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Tuesday, October 21, 2014

Luxembourg

     It was a true honor to be invited to the All Nations Church of Luxembourg's autumn retreat as their speaker. The pastor and his wife have become good friends of mine through the International church association Immanuel belongs to so it was also a real bonus to get to spend time with them. They are a warm, gracious, hospitable couple and it was really great to meet so many wonderful people in their church.
     Luxembourg is an interesting city. As one of the seats of the European Union, EU employees make up a huge percentage of people living there. The church reflects this reality. Because Luxembourg is small yet very expensive, people often choose to live in Belgium, France or Germany and commute into town. After living in Stockholm for 16.5 years, where the nearest border is at least 8 hours away, this represented a new and fascinating concept for me. In fact, the retreat itself was in a small town called Kyllburg, Germany, a mere 1 hour and 15 minute drive from Lux City.
The retreat center was very lovely. The rooms were very comfortable each equipped with private bathrooms. The food was basic German fare...heavy breads, lots of meat, simple salads. All good. Beer and wine were available all weekend long at a very low cost. This was different than most church retreats I have been a part of and it was refreshing to not have such a taboo attitude toward alcohol. There was no over-drinking at all and it simply reflected how beer and wine are really just a couple of beverage choices in central Europe. I had a bit of free time before the retreat began so took a little wander through the village. I came upon this war memorial and cemetery. I realized that every village in Germany has felt the devastating impact of WWI and WWII. Innocents along with the rest of the world, simply doing what their government expected of them. The listed names represented the young men of the village and the percentage of men lost in relationship to the overall population of the village was likely quite high. Upon awakening Saturday, this amazing view with sunrise colors mingling with fog greeted me.
     Over the course of the weekend, I spoke 4 times and enjoyed a variety of conversations with a broad array of people. Highlights included a quiz night and a bonfire under a wonderful canopy of stars. We were blessed with a near summer like day on Saturday where the temperature hovered around 21°C or 72°F. A bbq lunch had been planned and it turned out even better than we ever expected due to the warmth and sunshine. After lunch, I enjoyed a beautiful walk in the woods with several folks and took in the autumn color against a sapphire sky. Sunday was my birthday and the congregation greeted me with a rousing round of the birthday song and even baked a cake to serve after lunch. Very nice indeed. Sunday night we returned to Lux city, happy, content and tired.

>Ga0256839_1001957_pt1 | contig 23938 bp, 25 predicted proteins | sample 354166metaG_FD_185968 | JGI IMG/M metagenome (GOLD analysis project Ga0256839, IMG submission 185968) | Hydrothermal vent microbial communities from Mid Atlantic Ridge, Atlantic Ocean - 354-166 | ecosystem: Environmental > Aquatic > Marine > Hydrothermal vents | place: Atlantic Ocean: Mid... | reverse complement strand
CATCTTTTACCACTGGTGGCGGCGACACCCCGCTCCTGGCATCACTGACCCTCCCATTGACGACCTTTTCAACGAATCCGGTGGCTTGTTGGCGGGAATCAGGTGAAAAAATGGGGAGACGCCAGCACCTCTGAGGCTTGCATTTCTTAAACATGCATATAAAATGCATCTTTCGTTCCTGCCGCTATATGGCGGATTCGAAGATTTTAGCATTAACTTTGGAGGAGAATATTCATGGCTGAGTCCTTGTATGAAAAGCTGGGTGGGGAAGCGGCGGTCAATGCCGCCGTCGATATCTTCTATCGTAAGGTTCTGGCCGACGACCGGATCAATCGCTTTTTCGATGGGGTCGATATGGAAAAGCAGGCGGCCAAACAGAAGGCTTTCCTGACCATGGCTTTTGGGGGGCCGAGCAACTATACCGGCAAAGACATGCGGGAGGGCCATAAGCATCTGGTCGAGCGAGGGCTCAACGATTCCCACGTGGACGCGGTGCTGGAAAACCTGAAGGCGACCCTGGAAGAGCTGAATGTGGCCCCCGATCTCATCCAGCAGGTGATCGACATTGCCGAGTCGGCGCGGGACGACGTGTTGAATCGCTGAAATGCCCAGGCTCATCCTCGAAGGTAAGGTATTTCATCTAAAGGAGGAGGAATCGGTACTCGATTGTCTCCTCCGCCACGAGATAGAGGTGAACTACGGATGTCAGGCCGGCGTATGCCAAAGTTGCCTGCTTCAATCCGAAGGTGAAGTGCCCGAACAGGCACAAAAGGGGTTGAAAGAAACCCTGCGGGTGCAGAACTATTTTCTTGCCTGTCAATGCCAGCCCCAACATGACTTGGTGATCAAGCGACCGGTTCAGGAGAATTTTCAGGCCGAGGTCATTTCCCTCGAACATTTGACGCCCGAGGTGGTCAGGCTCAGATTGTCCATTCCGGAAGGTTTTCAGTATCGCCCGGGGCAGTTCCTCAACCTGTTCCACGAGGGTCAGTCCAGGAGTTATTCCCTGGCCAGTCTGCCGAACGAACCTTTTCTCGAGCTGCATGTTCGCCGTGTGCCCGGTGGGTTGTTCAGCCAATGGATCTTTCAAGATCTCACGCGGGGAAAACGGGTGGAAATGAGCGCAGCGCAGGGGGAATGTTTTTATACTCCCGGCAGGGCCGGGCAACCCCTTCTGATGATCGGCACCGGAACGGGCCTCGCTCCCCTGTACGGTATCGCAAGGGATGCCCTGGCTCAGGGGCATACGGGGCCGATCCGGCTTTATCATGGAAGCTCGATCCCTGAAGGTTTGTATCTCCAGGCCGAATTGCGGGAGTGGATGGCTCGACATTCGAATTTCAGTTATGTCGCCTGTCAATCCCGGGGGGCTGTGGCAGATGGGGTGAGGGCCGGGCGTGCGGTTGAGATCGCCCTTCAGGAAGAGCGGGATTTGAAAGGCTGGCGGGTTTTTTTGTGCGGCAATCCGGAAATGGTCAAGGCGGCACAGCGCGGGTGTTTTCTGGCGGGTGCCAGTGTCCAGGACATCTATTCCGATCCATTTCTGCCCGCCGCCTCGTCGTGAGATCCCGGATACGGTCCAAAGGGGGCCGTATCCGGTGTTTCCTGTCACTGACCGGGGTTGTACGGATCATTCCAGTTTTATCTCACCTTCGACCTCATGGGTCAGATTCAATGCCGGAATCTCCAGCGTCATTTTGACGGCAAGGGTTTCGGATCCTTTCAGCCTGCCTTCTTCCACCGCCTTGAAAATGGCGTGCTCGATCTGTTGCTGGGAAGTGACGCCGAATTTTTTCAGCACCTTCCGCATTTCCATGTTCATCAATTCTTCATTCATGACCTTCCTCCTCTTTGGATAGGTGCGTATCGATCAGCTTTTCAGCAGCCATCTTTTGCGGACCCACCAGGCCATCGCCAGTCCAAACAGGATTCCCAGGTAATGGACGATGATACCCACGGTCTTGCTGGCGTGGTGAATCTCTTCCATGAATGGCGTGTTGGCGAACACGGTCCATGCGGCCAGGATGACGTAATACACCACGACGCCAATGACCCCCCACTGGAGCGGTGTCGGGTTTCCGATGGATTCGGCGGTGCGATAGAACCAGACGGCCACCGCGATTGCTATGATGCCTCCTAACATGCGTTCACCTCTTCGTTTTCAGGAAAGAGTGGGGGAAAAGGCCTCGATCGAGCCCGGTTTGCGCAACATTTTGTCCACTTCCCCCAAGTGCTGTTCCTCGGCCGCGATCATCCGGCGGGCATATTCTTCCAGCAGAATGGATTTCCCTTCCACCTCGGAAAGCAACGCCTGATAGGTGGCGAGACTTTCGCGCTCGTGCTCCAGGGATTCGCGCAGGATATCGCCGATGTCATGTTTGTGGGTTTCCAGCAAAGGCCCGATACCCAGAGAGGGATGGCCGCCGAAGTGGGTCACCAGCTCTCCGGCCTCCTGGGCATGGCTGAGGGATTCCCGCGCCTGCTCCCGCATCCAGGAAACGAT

Monday was an extra day I'd given myself considering the fact that I won't likely be returning to Luxembourg any time soon! After a very relaxing morning, Paul took me to La Table au Pain...a bakery that two people who used to live in Lux highly recommended for their lemon tarts. Feeling in the mood for a sandwich on a crusty baguette, I trusted Paul's French to lead me to a beef sandwich smothered in parmesan. I was a bit surprised when it turned up as steak tartare. For future reference, if you see (cru) next to the beef, it means raw.   I have never had steak tartare and thought, well, when in Rome...so I bit into the hamburger and found it, well, interesting. The bread was heavenly so I simply decided to enjoy it as a new item in my taste palette. Frankly, I didn't find it so very good or so very bad. Needed more seasoning and there are other textures that I would enjoy more. Anyway, that was just something to munch on before dessert. Since we were taking an entire lemon tart home for dessert that night, I tried the cherry tart instead and was not disappointed.
     A walk through gorgeous, quaint Luxembourg city awaited us. There were beautiful overlooks to take in, fascinating architecture, and lovely squares dotting the city. The Protestant church in town was very beautiful. Paul shared with me that during WWII, families sent their boys into the woods to shield them from serving under the Nazi occupation. But the Nazis took hold of the baptismal records and discovered that there were many more boys available than families had stated. They imprisoned and tortured family members in order to find out where these boys were. To this day, many Luxembourgers do not want their information written down, a residual of this betrayal. It was fun to just wander the streets taking it all in. Luxembourg has an interesting motto that deeply reflects their fight to retain who they are even though small in size:
In LuxembourgishMir wëlle bleiwe wat mir sinn" which means, "We want to remain what we are."
     As an added treat, my friends had arranged for me to have a rejuvenating afternoon at the hands of a dear woman from their church who is a masseuse. I cannot quite explain the delight I took in this very relaxing and restorative afternoon. That evening, Paul and Beth hosted a dinner with our good friends from the International Church in Brussels. It was a delight to connect with these dear friends, talk a little church life and share broadly and warmly from our current contexts. The lemon tart did not disappoint and I went to bed clearly grateful for a day of total indulgence.

I am writing this from a Swiss Air flight from Zurich to Stockholm. The flight attendant has just delivered a small piece of Swiss chocolate so I think it's time to close and savor yet one more gift from an incredible weekend.